Quality and/or quantity: the art of pricing academic journals

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Client Oxford University Press (OUP)
Dates 2012
Service(s)Policy & Economics

CEPA were commissioned by Oxford University Press (OUP) to conduct a study of journal prices across ten academic publishers and five subject areas (biomedical, life sciences, social sciences, arts and humanities, and physical sciences). The study supported OUP’s ability to monitor and develop its value and pricing strategy relative to other publishers and to inform its sales team.

We analysed the evolution of journal prices over the past seven years and provided an indication of the quality- and quantity-adjusted prices that readers’ pay by using normalising factors such as impact factors and number of articles per journal. The study relied on median journal price as an indication of price levels across publishers and subject areas and average un-weighted prices for price trends.

A substantial part of the project included collecting price, subject area, impact factor, number of articles and other data from various publicly and privately available sources and consolidating it. The analysis focused on print-only prices (and print plus online where print-only were not available) to ensure maximum consistency of service across publishers. The model allowed for analysis at the aggregate publisher level and at the subject level to take into account the different pricing nature across subject areas (e.g. biomedical journals tend on average to be more expensive than social science journals). We examined how each of the publishers performed during the seven-year period in terms of the absolute price level as well as annual percentage changes and changes in the order of publisher ranking.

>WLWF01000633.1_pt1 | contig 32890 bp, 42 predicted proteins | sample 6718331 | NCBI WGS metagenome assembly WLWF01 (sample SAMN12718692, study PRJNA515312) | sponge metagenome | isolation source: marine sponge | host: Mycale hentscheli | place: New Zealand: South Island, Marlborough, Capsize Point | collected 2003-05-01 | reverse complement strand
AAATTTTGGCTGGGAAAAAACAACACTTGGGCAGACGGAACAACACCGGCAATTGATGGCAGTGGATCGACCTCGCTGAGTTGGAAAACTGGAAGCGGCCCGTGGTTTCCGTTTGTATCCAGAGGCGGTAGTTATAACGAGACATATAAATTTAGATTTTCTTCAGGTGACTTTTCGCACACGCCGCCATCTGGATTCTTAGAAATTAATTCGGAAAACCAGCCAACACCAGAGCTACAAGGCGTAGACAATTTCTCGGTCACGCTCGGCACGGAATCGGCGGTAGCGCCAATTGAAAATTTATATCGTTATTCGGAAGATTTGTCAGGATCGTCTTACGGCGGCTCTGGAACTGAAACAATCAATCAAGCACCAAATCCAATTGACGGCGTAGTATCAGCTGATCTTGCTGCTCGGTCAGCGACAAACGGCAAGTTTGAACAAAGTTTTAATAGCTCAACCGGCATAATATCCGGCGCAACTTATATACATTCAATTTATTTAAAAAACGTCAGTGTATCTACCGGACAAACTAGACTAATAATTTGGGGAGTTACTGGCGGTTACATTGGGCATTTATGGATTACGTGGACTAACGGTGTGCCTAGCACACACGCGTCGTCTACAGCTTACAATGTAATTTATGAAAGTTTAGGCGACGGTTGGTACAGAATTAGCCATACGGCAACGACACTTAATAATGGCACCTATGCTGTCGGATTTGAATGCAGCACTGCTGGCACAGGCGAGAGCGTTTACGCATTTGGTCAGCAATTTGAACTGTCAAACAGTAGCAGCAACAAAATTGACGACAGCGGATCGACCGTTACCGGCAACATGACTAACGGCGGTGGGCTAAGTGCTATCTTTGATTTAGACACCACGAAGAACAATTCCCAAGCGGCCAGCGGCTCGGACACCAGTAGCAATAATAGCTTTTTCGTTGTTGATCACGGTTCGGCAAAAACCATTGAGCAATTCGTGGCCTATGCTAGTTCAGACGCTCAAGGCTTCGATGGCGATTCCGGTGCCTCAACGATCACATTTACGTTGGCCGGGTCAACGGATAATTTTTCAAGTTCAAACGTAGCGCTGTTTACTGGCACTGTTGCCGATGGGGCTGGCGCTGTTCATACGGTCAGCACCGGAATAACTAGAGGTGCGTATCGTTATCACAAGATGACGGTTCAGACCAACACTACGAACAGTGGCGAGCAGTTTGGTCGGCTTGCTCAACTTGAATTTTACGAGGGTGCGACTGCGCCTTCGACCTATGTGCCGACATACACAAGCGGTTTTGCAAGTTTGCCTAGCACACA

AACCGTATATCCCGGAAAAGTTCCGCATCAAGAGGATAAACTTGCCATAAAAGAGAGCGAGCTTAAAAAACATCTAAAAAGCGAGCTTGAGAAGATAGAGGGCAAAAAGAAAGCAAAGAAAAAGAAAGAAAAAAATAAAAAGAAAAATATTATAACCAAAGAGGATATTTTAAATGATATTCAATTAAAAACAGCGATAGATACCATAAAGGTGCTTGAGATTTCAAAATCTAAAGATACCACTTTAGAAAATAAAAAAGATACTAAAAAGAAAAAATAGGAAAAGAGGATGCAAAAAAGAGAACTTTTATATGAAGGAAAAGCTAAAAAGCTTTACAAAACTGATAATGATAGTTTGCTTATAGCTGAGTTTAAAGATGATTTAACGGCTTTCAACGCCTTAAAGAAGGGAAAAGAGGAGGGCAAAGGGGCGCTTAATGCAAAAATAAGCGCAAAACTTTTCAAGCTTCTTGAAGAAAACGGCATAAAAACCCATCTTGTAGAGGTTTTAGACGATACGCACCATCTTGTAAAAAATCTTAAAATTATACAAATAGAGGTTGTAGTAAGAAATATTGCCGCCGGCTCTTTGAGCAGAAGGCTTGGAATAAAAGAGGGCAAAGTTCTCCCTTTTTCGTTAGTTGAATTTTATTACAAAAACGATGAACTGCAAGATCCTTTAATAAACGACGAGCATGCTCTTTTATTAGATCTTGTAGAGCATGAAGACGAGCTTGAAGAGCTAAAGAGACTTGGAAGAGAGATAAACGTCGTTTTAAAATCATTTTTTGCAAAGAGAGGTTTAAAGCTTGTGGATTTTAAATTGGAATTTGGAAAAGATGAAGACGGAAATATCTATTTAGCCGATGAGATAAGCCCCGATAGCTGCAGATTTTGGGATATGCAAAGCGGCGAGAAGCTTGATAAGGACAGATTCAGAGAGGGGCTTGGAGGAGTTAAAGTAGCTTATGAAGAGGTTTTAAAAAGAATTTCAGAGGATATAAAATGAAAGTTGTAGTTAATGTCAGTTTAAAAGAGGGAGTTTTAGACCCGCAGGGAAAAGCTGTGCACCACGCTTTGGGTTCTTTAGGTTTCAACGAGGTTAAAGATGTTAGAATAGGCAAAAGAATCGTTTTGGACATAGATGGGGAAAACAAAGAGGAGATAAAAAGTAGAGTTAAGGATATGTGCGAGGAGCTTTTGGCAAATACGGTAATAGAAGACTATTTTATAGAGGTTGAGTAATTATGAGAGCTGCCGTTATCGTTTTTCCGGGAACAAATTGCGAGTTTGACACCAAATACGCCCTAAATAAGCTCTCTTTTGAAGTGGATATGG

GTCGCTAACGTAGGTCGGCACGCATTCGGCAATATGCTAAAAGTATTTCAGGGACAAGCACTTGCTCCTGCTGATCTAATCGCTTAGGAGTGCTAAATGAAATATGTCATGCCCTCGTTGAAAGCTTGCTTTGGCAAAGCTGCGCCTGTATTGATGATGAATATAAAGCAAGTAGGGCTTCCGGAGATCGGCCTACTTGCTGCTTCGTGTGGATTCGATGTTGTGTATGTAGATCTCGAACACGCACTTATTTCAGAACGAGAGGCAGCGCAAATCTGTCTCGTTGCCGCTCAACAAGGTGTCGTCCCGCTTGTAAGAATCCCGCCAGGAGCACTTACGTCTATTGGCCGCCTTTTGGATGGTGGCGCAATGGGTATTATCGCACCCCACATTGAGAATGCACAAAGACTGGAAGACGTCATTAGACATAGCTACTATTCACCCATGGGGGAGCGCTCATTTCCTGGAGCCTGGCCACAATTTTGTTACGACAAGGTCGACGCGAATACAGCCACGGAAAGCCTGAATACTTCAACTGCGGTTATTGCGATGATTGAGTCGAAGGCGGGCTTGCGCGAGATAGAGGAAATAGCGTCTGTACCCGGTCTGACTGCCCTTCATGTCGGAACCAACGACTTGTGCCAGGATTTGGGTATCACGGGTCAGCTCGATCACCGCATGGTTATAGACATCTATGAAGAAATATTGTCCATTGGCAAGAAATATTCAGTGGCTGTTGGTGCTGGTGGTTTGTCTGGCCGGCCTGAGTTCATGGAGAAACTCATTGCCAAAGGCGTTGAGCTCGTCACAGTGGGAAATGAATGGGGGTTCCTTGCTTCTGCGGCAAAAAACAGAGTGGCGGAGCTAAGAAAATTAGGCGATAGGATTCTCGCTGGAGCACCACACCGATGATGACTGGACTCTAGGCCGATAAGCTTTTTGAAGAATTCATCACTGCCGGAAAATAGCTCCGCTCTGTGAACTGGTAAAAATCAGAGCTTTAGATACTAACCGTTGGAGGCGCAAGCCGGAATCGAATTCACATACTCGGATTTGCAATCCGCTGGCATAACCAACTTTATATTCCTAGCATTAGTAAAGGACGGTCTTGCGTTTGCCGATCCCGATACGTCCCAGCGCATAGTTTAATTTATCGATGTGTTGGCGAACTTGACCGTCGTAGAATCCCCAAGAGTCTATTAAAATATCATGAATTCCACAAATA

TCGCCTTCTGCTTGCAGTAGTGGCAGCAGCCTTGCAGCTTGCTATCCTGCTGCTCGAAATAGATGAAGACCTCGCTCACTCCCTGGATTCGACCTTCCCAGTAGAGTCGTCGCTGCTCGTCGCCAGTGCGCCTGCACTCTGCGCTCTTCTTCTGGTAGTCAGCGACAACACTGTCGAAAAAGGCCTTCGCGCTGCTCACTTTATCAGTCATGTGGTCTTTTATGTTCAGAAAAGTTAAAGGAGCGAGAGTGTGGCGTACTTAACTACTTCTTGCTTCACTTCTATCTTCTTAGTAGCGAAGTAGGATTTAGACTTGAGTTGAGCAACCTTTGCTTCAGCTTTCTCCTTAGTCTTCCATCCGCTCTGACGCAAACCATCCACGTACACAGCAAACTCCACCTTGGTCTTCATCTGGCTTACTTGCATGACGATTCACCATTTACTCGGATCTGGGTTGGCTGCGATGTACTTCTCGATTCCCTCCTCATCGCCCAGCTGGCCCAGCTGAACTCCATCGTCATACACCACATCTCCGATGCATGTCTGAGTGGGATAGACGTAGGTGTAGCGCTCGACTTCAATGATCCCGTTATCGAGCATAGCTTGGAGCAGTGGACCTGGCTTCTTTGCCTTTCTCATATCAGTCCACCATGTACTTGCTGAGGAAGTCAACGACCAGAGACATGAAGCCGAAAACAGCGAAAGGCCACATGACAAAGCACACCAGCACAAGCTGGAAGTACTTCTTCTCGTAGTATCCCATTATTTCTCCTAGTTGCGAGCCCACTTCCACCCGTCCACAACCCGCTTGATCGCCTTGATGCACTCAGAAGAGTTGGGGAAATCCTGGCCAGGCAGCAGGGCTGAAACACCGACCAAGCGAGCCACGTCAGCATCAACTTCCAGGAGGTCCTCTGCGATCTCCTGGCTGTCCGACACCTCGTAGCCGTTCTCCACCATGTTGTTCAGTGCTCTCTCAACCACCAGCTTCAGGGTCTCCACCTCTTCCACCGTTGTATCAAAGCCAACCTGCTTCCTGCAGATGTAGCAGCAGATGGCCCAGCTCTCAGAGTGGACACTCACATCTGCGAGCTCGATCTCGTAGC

The analysis drew conclusions about OUP’s relative position in terms of price level and value for money as well as overall industry trends.